The word “enticing” is the Greek word peitho, which means to persuade, to entice, or to convince. However, this word also carries the notion of craftily trying to coax someone to believe. In addition, it expresses the idea of someone who is trying to sweet-talk a person into taking some type of action. Apparently, Paul looks upon his ministry in Athens as a futile attempt to intellectually sweet-talk the Athenian intellectuals into faith. Because it failed so miserably, he declares he will never do it again!
He writes that he will never again try to entice a crowd with “man’s wisdom.” The word “wisdom” is the Greek word sophos—the word for wisdom that is attained naturally. Although this kind of wisdom is respected, rare, and honored in society, it is nonetheless insufficient to produce the power that is needed for the preaching of the Gospel.
In conclusion, Paul declares that from henceforth he will preach with a “… demonstration of the Spirit and of power” (v. 4). The word “demonstration” comes from the Greek word apodeiknumi—a word that indisputably refers to something that is outwardly seen or something visible that authenticates, proves, and guarantees the message to be true. It means to display or even to show off.
When preaching to a crowd like this, it was mandatory to do it with the vindicating power of supernatural signs and wonders. Because this was a society dominated by superstition and demonic activity, the people needed supernatural proof to authenticate the fact that God was behind the message being preached to them. This demonstration of power would get their attention more than anything else. Their thinking was similar to that of Nicodemus in John 3:2, when he told Jesus: “… Rabbi, we know that thou art a teacher come from God: for no man can do these miracles that thou doest, except God be with him.”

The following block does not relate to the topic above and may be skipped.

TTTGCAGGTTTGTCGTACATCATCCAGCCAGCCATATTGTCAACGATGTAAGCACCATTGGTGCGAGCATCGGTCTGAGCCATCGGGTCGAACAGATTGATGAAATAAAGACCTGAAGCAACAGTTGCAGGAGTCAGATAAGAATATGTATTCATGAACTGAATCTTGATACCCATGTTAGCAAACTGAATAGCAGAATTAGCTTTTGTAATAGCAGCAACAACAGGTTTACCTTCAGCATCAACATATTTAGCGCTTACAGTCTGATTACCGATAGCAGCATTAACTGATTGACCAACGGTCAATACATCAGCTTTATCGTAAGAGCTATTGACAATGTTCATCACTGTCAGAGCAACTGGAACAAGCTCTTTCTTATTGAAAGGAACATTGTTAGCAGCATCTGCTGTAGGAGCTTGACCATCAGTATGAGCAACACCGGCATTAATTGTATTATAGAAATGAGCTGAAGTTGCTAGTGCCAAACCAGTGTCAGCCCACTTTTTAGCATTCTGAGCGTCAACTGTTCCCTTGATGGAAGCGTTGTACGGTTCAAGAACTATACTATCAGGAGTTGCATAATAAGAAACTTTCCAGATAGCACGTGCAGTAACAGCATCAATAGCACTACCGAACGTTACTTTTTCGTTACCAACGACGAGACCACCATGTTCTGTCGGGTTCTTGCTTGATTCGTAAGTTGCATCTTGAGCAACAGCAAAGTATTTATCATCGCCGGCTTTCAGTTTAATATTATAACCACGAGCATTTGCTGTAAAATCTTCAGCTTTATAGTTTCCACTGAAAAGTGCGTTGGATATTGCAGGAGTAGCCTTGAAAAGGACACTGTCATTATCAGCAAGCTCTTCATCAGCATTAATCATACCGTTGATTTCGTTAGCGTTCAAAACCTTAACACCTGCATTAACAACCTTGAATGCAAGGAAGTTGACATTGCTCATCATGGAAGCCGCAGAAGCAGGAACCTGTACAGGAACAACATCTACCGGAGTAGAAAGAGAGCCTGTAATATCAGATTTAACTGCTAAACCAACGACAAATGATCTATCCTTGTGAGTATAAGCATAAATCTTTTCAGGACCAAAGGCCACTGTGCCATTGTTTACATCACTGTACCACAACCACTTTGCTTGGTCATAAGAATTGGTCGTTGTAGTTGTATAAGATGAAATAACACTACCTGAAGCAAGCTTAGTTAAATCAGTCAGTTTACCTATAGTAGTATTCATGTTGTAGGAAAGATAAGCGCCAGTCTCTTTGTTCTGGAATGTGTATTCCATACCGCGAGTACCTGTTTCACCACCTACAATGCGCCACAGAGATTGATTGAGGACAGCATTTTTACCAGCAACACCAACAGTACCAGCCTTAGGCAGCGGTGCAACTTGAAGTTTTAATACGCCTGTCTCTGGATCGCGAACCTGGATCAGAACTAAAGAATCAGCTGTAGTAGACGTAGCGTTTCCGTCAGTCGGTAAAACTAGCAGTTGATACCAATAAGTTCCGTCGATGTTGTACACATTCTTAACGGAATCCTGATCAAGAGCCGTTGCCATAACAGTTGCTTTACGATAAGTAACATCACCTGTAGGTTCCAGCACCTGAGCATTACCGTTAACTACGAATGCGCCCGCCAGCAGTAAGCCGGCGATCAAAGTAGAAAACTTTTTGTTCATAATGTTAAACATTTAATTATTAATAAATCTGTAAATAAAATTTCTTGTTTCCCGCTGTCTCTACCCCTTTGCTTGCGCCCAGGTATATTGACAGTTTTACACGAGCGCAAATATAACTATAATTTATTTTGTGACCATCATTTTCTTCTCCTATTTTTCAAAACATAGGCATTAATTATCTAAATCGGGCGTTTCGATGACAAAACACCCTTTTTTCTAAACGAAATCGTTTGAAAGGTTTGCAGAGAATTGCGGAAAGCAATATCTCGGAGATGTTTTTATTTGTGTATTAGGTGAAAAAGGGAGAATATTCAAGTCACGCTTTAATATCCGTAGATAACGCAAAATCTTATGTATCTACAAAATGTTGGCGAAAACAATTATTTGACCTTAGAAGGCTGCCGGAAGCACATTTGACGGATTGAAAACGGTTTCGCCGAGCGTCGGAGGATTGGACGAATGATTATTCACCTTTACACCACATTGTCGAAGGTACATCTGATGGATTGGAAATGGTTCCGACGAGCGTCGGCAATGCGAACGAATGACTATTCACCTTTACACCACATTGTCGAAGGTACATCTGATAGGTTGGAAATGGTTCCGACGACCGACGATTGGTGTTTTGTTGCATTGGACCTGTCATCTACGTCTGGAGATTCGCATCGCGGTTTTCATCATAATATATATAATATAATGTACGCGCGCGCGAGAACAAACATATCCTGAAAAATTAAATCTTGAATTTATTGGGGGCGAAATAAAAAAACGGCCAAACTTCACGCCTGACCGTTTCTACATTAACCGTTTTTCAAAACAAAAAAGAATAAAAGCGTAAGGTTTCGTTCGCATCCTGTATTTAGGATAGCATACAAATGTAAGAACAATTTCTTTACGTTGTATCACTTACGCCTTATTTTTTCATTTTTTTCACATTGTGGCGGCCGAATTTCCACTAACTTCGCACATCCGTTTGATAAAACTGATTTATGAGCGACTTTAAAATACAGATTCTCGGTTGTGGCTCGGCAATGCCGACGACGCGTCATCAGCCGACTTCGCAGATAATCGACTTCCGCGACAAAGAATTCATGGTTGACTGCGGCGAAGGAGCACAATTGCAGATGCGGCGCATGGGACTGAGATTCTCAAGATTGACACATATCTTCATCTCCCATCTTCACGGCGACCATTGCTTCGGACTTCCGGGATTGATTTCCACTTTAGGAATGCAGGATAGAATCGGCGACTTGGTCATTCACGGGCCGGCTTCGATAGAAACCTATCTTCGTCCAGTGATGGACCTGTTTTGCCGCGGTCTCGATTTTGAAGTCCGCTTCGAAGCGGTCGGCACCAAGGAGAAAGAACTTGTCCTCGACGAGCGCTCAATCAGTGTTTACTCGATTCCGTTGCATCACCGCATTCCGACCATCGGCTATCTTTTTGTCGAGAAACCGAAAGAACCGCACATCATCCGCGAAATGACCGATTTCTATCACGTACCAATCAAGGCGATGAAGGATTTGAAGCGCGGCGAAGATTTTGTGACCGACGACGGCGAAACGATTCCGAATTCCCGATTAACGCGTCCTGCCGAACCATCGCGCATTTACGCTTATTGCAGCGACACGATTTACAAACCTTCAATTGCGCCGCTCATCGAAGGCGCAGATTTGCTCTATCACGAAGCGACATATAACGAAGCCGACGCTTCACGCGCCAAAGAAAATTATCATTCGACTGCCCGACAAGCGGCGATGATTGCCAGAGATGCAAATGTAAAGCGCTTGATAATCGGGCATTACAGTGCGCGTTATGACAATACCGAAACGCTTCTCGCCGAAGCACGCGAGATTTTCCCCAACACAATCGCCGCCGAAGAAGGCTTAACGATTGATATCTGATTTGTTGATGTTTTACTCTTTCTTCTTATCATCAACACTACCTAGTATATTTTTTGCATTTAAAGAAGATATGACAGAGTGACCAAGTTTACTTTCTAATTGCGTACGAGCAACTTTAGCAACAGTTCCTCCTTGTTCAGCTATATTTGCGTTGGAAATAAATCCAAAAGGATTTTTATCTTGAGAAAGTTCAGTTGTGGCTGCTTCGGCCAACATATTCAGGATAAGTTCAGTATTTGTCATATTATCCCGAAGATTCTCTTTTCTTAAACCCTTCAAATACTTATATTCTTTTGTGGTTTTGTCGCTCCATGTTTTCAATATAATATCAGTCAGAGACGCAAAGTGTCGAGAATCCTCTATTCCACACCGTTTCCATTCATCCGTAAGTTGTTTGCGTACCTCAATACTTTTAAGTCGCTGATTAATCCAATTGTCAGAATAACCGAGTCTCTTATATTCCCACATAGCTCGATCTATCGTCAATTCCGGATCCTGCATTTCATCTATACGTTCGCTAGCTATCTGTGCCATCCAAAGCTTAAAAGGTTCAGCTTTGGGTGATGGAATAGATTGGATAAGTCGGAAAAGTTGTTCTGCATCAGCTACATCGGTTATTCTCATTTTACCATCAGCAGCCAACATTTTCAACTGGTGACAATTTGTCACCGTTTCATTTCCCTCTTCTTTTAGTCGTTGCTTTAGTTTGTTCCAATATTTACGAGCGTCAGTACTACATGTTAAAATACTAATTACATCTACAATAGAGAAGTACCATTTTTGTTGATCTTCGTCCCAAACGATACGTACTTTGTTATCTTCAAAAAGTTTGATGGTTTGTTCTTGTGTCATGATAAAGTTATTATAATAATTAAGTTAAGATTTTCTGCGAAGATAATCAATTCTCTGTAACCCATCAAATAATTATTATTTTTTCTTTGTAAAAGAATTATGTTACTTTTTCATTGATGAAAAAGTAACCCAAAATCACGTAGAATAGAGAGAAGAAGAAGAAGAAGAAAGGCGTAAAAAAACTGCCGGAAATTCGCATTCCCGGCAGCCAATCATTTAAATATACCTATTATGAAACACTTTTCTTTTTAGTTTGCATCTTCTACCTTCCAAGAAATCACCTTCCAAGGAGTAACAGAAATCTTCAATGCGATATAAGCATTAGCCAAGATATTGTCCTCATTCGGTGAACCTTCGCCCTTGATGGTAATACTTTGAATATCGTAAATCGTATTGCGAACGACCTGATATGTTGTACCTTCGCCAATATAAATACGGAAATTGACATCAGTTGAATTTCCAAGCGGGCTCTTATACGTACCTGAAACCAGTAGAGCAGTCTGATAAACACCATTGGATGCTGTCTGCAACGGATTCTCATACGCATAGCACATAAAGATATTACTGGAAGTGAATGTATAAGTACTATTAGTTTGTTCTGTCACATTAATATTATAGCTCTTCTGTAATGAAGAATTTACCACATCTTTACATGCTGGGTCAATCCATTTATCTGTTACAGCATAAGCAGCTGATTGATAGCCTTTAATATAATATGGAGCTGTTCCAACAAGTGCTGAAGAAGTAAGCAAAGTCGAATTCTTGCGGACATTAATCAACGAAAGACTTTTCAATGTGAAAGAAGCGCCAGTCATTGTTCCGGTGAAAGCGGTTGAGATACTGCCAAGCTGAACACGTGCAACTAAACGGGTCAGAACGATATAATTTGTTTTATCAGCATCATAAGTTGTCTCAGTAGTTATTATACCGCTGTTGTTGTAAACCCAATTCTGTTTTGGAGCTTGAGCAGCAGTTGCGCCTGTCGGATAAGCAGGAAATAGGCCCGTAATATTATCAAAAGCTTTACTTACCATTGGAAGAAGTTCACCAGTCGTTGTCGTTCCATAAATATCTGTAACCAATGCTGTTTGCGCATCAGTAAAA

From that point onward, Paul determined to have a supernatural ministry. No, he didn’t abandon his brains, nor did he stop using culture to help him connect to the hearts of the people. But Paul never again preached without the authority of signs and wonders to verify that he was God’s man and that the message he preached was God’s message. All those who saw the mighty “demonstration of the Spirit and of power” that operated through Paul in his ministry knew that God was speaking to them!
As you share Jesus with your friends, family, fellow employees, or acquaintances, you should certainly present the Gospel in an intellectual format that can be easily understood. But don’t be remiss and forget that the supernatural working power of the Holy Spirit is available to confirm the message you are telling your friends, family, and acquaintances. If you’ve made the mistake of trying to present the Gospel only through the power of your intellect, you now have an opportunity to repent and ask the Holy Spirit to come alongside to help you do a better job!
MY PRAYER FOR TODAY
Lord, I want to tell You that I am sorry for the many times I’ve tried to present the Gospel to others in the power of my intellect and flesh, failing to let the Holy Spirit confirm the Word with signs following. I have been timid and shy about moving in the power of God, but I know it’s time for me to push that timidity aside. To the best of my ability and with sincerity of heart, I am telling You today that I want Your Gospel-proving power to flow through me.
I pray this in Jesus’ name!
MY CONFESSION FOR TODAY
I declare by faith that I am not timid or afraid! God wants to pour His power through me, and I am receptive and open to His using me in this wonderful way. People need the power of God, and God wants to use me to bring His miraculous touch into their lives. I am bold and confident—and I am growing bolder and more confident every day!
I declare this by faith in Jesus’ name!
QUESTIONS FOR YOU TO CONSIDER
- Have you ever felt that your presentation of the Gospel to unbelievers lacked power?
- Is there a reason you are timid about letting the Holy Spirit and His gifts work through you when presenting the Gospel to unbelievers? If yes, what is that reason, and what steps do you need to take to start getting rid of this fear?
- What kind of difference do you honestly think it would make if signs and wonders accompanied you every time you spoke the Gospel to people who are unsaved? For instance, do you think that a supernatural healing of their sick bodies would get their attention more quickly?